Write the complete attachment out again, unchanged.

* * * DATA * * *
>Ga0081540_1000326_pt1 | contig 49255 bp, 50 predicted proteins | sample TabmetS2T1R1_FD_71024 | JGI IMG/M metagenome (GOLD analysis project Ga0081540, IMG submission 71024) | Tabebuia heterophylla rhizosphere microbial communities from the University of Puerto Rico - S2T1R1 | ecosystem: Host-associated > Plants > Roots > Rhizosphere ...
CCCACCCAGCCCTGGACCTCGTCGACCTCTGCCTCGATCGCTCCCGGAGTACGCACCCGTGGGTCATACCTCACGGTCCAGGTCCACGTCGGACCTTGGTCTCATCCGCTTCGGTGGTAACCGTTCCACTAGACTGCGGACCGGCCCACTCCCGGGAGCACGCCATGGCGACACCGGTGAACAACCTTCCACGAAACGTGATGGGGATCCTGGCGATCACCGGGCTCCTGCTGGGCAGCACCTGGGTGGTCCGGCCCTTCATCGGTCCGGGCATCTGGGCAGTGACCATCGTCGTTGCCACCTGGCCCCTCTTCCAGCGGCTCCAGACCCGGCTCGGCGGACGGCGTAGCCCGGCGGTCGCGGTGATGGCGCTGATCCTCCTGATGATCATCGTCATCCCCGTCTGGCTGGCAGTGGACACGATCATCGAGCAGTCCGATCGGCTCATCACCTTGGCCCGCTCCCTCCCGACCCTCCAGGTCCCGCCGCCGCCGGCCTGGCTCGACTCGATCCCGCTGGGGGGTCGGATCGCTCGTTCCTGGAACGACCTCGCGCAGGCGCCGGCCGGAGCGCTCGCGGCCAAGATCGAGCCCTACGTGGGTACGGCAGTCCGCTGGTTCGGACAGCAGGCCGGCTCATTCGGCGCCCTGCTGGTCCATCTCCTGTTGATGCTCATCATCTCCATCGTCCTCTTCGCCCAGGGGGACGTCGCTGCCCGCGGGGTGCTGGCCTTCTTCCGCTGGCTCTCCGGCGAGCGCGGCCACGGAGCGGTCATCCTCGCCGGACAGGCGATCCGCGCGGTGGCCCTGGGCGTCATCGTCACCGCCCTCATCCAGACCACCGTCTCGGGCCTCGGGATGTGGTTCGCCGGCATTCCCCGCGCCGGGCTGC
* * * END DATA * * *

>Ga0081540_1000326_pt1 | contig 49255 bp, 50 predicted proteins | sample TabmetS2T1R1_FD_71024 | JGI IMG/M metagenome (GOLD analysis project Ga0081540, IMG submission 71024) | Tabebuia heterophylla rhizosphere microbial communities from the University of Puerto Rico - S2T1R1 | ecosystem: Host-associated > Plants > Roots > Rhizosphere ...
CCCACCCAGCCCTGGACCTCGTCGACCTCTGCCTCGATCGCTCCCGGAGTACGCACCCGTGGGTCATACCTCACGGTCCAGGTCCACGTCGGACCTTGGTCTCATCCGCTTCGGTGGTAACCGTTCCACTAGACTGCGGACCGGCCCACTCCCGGGAGCACGCCATGGCGACACCGGTGAACAACCTTCCACGAAACGTGATGGGGATCCTGGCGATCACCGGGCTCCTGCTGGGCAGCACCTGGGTGGTCCGGCCCTTCATCGGTCCGGGCATCTGGGCAGTGACCATCGTCGTTGCCACCTGGCCCCTCTTCCAGCGGCTCCAGACCCGGCTCGGCGGACGGCGTAGCCCGGCGGTCGCGGTGATGGCGCTGATCCTCCTGATGATCATCGTCATCCCCGTCTGGCTGGCAGTGGACACGATCATCGAGCAGTCCGATCGGCTCATCACCTTGGCCCGCTCCCTCCCGACCCTCCAGGTCCCGCCGCCGCCGGCCTGGCTCGACTCGATCCCGCTGGGGGGTCGGATCGCTCGTTCCTGGAACGACCTCGCGCAGGCGCCGGCCGGAGCGCTCGCGGCCAAGATCGAGCCCTACGTGGGTACGGCAGTCCGCTGGTTCGGACAGCAGGCCGGCTCATTCGGCGCCCTGCTGGTCCATCTCCTGTTGATGCTCATCATCTCCATCGTCCTCTTCGCCCAGGGGGACGTCGCTGCCCGCGGGGTGCTGGCCTTCTTCCGCTGGCTCTCCGGCGAGCGCGGCCACGGAGCGGTCATCCTCGCCGGACAGGCGATCCGCGCGGTGGCCCTGGGCGTCATCGTCACCGCCCTCATCCAGACCACCGTCTCGGGCCTCGGGATGTGGTTCGCCGGCATTCCCCGCGCCGGGCTGC